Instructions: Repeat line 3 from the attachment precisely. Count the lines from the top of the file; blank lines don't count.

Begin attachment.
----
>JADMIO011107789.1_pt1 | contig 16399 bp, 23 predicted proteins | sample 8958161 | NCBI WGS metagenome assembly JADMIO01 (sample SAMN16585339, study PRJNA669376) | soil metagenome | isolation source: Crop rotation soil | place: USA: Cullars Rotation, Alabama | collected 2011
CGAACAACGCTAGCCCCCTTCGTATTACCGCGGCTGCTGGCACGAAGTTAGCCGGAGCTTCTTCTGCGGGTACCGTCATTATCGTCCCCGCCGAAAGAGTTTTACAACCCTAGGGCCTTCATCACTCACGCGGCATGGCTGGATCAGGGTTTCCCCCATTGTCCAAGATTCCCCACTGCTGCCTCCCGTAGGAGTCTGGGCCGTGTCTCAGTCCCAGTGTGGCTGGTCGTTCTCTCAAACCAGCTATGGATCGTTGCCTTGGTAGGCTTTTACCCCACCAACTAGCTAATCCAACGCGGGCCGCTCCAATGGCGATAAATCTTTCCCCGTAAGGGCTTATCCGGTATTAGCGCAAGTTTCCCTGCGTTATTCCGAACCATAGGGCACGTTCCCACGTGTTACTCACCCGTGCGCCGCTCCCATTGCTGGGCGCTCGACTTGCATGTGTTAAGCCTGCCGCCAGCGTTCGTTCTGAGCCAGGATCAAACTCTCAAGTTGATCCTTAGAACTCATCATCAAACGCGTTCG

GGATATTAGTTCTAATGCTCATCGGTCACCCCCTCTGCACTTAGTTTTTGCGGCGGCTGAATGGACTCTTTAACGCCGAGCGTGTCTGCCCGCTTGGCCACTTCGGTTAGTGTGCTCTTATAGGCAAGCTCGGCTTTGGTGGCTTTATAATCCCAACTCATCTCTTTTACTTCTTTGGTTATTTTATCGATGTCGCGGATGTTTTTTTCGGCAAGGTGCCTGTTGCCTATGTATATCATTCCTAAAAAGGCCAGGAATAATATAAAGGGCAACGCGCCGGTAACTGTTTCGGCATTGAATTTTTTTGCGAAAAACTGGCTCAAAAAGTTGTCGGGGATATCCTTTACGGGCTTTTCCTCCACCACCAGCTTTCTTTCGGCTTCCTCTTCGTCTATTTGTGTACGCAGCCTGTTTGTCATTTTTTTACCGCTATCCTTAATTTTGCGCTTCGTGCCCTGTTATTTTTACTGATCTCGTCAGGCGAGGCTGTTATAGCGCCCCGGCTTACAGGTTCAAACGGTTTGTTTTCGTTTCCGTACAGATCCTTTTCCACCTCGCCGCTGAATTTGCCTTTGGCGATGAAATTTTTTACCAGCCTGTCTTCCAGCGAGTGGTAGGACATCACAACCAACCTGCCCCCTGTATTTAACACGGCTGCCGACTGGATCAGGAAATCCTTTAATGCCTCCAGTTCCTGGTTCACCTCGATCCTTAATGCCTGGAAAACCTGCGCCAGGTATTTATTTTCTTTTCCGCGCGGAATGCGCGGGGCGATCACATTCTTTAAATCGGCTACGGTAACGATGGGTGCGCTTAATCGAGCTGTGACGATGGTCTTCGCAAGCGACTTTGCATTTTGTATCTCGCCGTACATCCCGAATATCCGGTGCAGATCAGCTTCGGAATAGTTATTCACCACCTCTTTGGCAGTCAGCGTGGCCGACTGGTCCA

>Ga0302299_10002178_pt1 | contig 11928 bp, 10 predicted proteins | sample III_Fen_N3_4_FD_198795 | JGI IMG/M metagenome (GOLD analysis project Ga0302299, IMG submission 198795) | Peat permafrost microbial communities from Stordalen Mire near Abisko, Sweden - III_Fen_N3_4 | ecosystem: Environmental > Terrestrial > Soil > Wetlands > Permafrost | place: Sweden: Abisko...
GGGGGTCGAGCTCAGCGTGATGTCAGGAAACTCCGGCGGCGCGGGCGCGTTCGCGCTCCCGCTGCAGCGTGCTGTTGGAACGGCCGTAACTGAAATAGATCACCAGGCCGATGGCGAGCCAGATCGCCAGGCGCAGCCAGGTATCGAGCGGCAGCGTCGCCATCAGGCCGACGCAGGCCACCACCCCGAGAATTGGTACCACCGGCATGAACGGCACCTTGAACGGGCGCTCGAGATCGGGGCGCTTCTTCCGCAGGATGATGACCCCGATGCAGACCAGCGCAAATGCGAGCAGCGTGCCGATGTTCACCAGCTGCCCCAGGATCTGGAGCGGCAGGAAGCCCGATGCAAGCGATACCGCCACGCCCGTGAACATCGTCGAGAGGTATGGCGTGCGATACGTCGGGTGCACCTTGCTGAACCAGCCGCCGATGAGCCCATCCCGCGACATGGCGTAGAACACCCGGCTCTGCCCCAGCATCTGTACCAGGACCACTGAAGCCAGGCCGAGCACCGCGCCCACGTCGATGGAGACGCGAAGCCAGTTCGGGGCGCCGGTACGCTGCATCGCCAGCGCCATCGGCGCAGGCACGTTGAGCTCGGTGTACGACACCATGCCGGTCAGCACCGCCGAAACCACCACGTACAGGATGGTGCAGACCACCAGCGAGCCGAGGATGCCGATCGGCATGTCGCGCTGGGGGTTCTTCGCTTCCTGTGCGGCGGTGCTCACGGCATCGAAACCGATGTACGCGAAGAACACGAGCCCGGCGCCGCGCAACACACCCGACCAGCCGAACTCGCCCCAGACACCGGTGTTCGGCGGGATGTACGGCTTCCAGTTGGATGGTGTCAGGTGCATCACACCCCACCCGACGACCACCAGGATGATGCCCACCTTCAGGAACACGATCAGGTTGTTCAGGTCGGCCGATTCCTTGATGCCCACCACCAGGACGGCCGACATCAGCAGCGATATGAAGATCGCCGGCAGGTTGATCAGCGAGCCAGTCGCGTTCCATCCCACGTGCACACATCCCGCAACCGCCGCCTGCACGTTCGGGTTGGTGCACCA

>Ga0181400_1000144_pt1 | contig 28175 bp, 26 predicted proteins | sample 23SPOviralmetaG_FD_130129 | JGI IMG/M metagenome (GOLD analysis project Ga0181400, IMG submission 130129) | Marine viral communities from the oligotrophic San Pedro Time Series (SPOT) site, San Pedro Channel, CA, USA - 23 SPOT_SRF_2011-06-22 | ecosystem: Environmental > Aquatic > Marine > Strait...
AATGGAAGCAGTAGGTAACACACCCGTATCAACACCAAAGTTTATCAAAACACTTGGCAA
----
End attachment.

GGATATTAGTTCTAATGCTCATCGGTCACCCCCTCTGCACTTAGTTTTTGCGGCGGCTGAATGGACTCTTTAACGCCGAGCGTGTCTGCCCGCTTGGCCACTTCGGTTAGTGTGCTCTTATAGGCAAGCTCGGCTTTGGTGGCTTTATAATCCCAACTCATCTCTTTTACTTCTTTGGTTATTTTATCGATGTCGCGGATGTTTTTTTCGGCAAGGTGCCTGTTGCCTATGTATATCATTCCTAAAAAGGCCAGGAATAATATAAAGGGCAACGCGCCGGTAACTGTTTCGGCATTGAATTTTTTTGCGAAAAACTGGCTCAAAAAGTTGTCGGGGATATCCTTTACGGGCTTTTCCTCCACCACCAGCTTTCTTTCGGCTTCCTCTTCGTCTATTTGTGTACGCAGCCTGTTTGTCATTTTTTTACCGCTATCCTTAATTTTGCGCTTCGTGCCCTGTTATTTTTACTGATCTCGTCAGGCGAGGCTGTTATAGCGCCCCGGCTTACAGGTTCAAACGGTTTGTTTTCGTTTCCGTACAGATCCTTTTCCACCTCGCCGCTGAATTTGCCTTTGGCGATGAAATTTTTTACCAGCCTGTCTTCCAGCGAGTGGTAGGACATCACAACCAACCTGCCCCCTGTATTTAACACGGCTGCCGACTGGATCAGGAAATCCTTTAATGCCTCCAGTTCCTGGTTCACCTCGATCCTTAATGCCTGGAAAACCTGCGCCAGGTATTTATTTTCTTTTCCGCGCGGAATGCGCGGGGCGATCACATTCTTTAAATCGGCTACGGTAACGATGGGTGCGCTTAATCGAGCTGTGACGATGGTCTTCGCAAGCGACTTTGCATTTTGTATCTCGCCGTACATCCCGAATATCCGGTGCAGATCAGCTTCGGAATAGTTATTCACCACCTCTTTGGCAGTCAGCGTGGCCGACTGGTCCA